During „Subway Week“, the Werkstatt Baukultur Bonn guides visitors through the distinctive subway stops of the main line. Each of them has its own special features.
Everyone knows them, almost everyone uses them, but only a few really perceive them: For most people, the stations of the Bonn subway are not much more than transfer points between work and private life, bus shelters made of plastic and ceramics, where they don't want to spend more time than necessary.
The stations of the so-called main line between Bonn main station and Bad Godesberg can make the history of the city tangible in a very special way, as the workshop Baukultur Bonn impressively proves. During „Subway Week“, the association offers free guided tours through five different stations in order to point out their architectural features and thus promote their designation as architectural monuments. In fact, there is more concealed behind the façade than can be seen at first glance.
At the end of the 1960s, the Bonn subway was a prestige project of the federal government and an attempt to at least symbolically declare the former federal village a metropolis. "At the opening of the main line on 20 March 1975, Bonn was the smallest city in West Germany with such a route network," explained Alexander Kleinschrodt of the Werkstatt Baukultur during the first guided tour on Monday evening at the Universität/Markt stop. "The emphasis was on a modern, forward-looking design: soft edges, polygonal shapes or light bands that always remind me of the space aesthetics from the film ‚2001'".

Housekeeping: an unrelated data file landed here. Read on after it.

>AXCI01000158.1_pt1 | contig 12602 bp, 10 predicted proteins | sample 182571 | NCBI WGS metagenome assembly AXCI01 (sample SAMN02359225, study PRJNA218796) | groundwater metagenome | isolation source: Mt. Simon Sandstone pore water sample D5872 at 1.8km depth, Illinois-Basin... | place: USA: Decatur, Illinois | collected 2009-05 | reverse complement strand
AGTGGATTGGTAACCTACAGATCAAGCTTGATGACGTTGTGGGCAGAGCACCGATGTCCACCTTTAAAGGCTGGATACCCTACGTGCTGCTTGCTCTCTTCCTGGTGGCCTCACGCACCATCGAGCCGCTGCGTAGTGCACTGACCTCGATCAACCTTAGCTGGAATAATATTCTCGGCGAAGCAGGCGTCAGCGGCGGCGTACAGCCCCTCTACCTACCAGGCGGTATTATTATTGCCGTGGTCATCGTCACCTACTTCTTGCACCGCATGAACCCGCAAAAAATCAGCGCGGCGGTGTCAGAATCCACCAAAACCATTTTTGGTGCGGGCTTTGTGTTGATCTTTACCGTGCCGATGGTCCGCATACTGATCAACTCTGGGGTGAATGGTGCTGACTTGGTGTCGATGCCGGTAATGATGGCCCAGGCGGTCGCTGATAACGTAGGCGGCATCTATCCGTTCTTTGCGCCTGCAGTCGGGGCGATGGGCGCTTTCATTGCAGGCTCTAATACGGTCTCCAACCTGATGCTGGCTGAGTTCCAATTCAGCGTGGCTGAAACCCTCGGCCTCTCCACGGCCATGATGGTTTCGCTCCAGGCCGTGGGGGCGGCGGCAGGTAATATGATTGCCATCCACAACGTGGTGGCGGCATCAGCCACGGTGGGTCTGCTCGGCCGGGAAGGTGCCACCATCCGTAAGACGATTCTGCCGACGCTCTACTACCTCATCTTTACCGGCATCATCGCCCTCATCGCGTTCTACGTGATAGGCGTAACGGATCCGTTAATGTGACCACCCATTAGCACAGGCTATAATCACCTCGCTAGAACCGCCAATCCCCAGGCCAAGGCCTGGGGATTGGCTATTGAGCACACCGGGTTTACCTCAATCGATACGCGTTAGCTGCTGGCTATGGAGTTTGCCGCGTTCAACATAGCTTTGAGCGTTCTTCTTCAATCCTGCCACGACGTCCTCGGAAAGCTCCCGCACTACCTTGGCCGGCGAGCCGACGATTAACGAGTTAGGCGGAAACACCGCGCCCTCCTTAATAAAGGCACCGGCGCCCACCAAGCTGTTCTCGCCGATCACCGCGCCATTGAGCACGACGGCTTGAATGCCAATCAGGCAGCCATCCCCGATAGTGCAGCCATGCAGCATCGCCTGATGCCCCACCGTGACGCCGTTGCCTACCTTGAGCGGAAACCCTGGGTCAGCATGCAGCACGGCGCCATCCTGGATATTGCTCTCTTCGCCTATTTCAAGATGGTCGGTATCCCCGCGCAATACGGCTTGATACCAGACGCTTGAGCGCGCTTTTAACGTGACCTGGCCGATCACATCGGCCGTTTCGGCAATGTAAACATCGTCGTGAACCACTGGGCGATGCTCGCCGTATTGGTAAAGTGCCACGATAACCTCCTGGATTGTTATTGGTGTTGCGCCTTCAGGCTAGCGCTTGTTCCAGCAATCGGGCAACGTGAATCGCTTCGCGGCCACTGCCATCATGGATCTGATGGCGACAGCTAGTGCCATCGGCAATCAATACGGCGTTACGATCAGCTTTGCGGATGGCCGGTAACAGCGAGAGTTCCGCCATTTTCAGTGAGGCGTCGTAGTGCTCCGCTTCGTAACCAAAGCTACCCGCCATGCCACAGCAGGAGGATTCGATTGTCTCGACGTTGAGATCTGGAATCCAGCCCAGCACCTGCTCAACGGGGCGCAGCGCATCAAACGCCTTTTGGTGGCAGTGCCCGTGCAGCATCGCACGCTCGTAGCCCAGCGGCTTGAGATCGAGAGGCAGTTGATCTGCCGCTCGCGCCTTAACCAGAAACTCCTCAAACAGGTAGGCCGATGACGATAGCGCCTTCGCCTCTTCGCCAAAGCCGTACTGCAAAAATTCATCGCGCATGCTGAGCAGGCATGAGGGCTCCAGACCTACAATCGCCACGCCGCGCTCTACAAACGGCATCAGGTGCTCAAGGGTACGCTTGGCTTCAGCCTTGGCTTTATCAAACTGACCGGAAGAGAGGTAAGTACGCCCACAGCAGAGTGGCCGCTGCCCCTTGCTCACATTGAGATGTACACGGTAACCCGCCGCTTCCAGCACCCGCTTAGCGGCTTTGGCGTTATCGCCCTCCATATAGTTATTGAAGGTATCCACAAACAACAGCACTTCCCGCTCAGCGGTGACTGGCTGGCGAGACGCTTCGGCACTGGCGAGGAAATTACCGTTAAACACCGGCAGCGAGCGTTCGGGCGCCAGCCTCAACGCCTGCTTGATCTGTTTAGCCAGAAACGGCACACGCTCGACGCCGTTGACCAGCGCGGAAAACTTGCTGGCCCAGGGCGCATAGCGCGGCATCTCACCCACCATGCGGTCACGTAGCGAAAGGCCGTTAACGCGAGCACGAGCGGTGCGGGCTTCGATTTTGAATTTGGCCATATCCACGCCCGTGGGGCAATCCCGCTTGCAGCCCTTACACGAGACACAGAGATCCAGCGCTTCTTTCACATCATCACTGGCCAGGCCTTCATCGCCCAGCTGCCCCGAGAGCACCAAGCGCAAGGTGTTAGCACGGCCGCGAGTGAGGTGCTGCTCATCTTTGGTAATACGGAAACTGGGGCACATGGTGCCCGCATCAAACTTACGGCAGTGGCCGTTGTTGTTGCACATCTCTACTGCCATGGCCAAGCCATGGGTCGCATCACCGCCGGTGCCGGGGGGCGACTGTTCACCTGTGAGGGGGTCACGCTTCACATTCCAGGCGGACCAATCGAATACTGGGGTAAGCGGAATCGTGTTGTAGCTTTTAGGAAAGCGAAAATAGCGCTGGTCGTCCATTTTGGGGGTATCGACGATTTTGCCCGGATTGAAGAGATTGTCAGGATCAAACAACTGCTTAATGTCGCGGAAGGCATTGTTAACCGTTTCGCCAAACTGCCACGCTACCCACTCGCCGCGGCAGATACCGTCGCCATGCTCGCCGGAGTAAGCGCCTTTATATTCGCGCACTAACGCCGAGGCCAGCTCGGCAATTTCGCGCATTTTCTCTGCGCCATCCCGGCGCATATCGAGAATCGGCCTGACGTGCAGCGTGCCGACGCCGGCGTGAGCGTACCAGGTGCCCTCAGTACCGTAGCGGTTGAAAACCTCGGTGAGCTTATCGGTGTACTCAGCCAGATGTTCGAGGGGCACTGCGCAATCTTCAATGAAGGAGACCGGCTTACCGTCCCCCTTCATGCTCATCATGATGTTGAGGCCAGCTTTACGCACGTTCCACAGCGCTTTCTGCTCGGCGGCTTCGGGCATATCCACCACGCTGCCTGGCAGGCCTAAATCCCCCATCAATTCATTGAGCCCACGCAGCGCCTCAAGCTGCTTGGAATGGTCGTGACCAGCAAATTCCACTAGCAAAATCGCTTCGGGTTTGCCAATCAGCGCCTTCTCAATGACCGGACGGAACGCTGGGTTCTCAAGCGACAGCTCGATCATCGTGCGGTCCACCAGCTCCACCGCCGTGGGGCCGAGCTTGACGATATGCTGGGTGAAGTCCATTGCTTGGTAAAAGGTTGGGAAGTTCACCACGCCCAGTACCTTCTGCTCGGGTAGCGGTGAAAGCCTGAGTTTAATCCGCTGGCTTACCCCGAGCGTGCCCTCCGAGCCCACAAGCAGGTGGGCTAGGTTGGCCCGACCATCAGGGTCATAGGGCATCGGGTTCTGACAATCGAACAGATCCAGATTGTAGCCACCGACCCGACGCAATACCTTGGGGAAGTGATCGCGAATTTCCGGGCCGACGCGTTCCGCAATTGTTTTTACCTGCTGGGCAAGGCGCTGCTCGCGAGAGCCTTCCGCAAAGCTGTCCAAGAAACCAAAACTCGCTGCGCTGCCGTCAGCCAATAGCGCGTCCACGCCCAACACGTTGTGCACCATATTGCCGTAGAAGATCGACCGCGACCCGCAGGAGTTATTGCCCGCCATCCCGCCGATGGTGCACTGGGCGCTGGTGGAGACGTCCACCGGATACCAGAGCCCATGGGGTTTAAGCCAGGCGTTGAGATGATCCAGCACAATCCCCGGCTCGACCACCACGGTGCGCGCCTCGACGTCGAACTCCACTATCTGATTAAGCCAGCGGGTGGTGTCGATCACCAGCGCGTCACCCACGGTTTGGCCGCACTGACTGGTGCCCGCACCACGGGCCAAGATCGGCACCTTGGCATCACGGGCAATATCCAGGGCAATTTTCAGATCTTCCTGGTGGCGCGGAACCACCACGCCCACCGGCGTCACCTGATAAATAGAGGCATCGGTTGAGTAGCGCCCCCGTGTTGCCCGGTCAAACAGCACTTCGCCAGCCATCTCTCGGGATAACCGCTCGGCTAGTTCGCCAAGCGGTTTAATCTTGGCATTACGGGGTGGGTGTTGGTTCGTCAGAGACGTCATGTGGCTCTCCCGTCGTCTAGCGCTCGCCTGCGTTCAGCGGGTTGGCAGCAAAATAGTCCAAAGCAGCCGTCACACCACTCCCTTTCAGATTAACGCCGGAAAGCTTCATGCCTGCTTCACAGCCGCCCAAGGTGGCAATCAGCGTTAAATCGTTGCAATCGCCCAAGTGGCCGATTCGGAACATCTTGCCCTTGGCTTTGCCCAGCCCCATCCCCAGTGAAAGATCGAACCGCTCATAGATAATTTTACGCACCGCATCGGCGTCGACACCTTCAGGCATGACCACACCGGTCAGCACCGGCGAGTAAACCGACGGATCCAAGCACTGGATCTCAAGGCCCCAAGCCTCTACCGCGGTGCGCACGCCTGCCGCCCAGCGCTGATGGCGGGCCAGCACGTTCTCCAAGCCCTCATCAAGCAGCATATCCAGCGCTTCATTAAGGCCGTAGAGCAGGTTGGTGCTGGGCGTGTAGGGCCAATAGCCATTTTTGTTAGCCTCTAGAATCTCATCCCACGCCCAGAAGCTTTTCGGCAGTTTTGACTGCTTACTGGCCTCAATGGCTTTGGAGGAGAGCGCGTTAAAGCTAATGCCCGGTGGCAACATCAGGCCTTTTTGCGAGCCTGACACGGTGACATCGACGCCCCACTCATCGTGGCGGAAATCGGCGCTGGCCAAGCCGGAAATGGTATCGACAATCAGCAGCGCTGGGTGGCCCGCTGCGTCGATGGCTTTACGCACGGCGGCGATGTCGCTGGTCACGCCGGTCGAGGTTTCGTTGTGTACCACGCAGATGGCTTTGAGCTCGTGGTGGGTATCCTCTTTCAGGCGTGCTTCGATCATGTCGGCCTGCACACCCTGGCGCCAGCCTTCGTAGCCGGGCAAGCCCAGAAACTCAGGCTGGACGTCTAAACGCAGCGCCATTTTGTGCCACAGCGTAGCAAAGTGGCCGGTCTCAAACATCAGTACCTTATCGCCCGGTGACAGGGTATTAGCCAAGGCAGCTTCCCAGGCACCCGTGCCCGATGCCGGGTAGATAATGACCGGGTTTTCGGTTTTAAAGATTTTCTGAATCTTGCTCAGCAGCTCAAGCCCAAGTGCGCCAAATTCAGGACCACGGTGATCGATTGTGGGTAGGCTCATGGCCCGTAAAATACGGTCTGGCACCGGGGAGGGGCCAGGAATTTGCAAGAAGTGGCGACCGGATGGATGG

Uni yellow-green, Juridicum blue
Architect Alexander Freiherr von Branca, who later also designed several Munich underground stations, had even provided the individual stops with identification colours. Yellow-green for the university, blue for the Juridicum, chocolate brown for the Koenig Museum. "Unfortunately, repairs often use elements that are not in the original colours or use a different font - something like this could be avoided," said Kleinschrodt. "There is simply a lack of sensitivity for the protection of historical monuments. After all, subway stations are time capsules for architectural history."
The numerous listeners attended with open ears. "I was a student in Bonn in 1976. But back then I hardly noticed that there was a subway in the city," said Helmut Bolt. "But I find it extremely exciting to learn the background to the stations." Bettina Nöthe added: “I find it admirable that the Werkstatt Baukultur makes such an offer and enlightens citizens about design ideas from that time. Please note: The tours are in German but still very interesting.
This week the Werkstatt Baukultur offers free 30-minute guided tours of the various underground stations along the main line every evening from 6 p.m.: this Wednesday "Bundesrechnungshof" (meeting point entrance Arndtstraße/ Adenauerallee); Thursday "MuseumKoenig" (meeting point entrance Museum Adenauerallee 160); Friday "Heussallee" (meeting point entrance Kunstmuseum, Friedrich-Ebert-Allee 2).
(Original text: Thomas Kölsch, Translation: Mareike Graepel)